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Nature & Environment Evidence Suggests Moles Can Smell in Stereo (VIDEO)

Evidence Suggests Moles Can Smell in Stereo (VIDEO)

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First Posted: Feb 06, 2013 01:17 PM EST
Mole
The common mole can smell in stereo, according to new research from a scientist at Vanderbilt University. (Photo : Flickr/zenera)

According to recent studies, the same creatures that are running holes through your garden can smell in stereo. Most mammals, including humans, can see and hear in stereo, but whether they can also smell in stereo has been a long debated subject. Now we know at least one mammal can.

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According to the journal Nature Communications, the paper describes this research that was published on Feb. 5., detailing the outcome of the animal's ability to smell in stereo.

 "I came at this as a skeptic. I thought the moles' nostrils were too close together to effectively detect odor gradients," said Kenneth Catania,  the Stevenson Professor of Biological Sciences at Vanderbilt University , who conducted the research.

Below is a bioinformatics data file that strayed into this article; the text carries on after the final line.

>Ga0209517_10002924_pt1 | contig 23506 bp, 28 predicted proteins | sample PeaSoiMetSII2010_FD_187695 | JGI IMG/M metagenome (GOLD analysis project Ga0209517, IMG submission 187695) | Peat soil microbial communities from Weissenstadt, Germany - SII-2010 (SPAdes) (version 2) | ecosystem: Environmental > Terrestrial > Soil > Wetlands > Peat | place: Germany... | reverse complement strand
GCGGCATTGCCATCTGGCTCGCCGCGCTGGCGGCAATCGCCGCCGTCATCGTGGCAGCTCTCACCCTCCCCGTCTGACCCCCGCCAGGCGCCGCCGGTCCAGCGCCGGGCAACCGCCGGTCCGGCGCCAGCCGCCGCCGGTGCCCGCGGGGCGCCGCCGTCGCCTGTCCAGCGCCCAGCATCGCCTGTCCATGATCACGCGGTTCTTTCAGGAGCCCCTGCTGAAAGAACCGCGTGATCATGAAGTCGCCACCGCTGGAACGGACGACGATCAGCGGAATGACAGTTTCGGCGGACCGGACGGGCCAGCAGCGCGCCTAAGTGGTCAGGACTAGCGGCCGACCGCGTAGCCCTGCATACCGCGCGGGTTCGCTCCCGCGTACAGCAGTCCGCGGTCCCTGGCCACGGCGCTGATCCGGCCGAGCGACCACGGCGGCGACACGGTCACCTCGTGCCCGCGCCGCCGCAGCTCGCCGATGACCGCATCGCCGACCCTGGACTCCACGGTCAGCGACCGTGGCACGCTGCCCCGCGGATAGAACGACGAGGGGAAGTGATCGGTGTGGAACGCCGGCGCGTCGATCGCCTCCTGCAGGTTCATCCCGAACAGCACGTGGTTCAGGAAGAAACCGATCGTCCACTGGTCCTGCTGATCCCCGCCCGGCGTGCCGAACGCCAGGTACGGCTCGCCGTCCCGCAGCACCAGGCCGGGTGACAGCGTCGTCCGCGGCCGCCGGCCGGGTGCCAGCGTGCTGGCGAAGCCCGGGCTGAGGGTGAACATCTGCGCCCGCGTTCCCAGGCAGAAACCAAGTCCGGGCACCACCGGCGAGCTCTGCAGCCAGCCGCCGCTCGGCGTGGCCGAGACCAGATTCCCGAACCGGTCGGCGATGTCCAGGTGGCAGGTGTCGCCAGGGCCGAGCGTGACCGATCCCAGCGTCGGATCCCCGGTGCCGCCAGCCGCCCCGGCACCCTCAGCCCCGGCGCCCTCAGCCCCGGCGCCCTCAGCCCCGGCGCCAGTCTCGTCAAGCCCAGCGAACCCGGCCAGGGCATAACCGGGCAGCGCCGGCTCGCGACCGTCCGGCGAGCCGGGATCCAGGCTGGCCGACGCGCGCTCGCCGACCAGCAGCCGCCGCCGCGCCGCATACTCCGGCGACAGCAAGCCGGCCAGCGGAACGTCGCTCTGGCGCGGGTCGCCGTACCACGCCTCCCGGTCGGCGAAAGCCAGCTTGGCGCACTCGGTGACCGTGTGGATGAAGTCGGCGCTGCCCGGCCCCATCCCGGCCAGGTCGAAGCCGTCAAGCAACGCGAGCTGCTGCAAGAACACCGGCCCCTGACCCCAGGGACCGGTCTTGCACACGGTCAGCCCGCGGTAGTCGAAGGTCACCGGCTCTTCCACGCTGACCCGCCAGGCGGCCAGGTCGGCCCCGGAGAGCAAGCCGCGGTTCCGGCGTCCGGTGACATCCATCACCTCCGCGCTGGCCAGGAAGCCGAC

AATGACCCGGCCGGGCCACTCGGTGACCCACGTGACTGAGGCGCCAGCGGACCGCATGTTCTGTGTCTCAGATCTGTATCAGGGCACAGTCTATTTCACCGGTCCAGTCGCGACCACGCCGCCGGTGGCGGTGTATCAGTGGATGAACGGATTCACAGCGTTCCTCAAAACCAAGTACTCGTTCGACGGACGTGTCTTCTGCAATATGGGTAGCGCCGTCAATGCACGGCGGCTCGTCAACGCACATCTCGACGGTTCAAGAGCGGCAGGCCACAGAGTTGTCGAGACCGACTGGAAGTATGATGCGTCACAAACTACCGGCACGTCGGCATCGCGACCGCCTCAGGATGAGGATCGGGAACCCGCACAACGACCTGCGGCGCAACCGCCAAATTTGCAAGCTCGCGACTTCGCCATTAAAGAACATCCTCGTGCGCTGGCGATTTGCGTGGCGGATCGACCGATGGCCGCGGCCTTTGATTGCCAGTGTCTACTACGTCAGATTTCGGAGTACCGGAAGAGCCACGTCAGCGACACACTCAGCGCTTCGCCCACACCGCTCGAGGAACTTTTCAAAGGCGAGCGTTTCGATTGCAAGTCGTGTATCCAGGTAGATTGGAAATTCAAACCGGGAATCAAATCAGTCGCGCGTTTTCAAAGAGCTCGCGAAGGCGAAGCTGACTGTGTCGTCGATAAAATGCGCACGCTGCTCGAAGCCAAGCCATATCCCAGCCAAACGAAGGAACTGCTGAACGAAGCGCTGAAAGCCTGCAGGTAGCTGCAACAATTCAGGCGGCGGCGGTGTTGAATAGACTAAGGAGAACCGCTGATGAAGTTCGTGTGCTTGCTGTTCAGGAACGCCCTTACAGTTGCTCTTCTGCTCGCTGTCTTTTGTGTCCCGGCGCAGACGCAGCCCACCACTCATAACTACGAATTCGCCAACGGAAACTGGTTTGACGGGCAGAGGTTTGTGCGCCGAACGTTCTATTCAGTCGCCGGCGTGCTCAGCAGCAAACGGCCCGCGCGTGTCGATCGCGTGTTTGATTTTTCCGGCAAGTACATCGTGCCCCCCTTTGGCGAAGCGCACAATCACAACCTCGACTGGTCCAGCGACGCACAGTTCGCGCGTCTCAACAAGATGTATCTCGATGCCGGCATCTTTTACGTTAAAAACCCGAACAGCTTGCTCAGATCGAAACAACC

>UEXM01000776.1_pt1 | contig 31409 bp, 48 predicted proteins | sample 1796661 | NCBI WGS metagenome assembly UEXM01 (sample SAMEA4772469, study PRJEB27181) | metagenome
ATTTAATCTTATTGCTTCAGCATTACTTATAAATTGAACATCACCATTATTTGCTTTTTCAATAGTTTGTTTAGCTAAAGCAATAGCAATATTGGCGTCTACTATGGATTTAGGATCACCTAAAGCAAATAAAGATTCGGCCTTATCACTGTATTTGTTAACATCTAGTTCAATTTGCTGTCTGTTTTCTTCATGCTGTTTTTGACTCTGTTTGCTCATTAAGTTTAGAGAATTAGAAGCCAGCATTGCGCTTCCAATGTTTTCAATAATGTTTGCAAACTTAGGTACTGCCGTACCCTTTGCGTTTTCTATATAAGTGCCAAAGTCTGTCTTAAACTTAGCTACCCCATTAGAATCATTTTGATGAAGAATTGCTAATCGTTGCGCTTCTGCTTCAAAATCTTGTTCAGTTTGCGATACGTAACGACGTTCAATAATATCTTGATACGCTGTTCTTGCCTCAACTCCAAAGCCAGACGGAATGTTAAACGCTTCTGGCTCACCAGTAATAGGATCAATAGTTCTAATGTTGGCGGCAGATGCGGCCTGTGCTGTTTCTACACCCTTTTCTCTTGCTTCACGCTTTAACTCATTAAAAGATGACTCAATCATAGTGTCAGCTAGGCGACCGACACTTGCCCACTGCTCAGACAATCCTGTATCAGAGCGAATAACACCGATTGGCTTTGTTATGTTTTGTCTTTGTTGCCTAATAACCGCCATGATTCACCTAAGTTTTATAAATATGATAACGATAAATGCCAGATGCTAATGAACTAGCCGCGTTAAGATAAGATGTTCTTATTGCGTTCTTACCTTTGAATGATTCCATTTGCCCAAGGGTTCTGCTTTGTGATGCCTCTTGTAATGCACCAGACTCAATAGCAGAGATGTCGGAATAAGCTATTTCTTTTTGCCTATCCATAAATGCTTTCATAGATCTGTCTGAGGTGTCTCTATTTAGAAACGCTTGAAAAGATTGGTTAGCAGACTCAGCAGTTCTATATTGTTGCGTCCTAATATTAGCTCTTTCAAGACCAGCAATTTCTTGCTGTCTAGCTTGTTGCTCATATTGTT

Findings proved very interesting.

"The fact that moles use stereo odor cues to locate food suggests other mammals that rely heavily on their sense of smell, like dogs and pigs, might also have this ability," Catania said.

Catania and researchers performed studies for several years before coming to further conclusions.

"This is strikingly similar to a landmark study  of hearing in barn owls performed in 1979 by Eric Knudsen and Mark Konishi  at the California Institute of Technology , who found that blocking one of the owl's ears caused them to misjudge the location of a sound source," Catania said.

By comparing input across its two nostrils, an eastern mole gets directional information from a single sniff, according to Catania. 

A test where Catania inserted small plastic tubes in both of the moles' nostrils and crossed them, so the right nostril was sniffing air on the animal's left and the left nostril was sniffing air on the animal's right was then used. When their nostrils were crossed in this fashion, the animals searched back and forth and frequently could not find the food at all.

The research was supported by National Science Foundation grant number 0844743.

Video courtesy Vanderbilt University.

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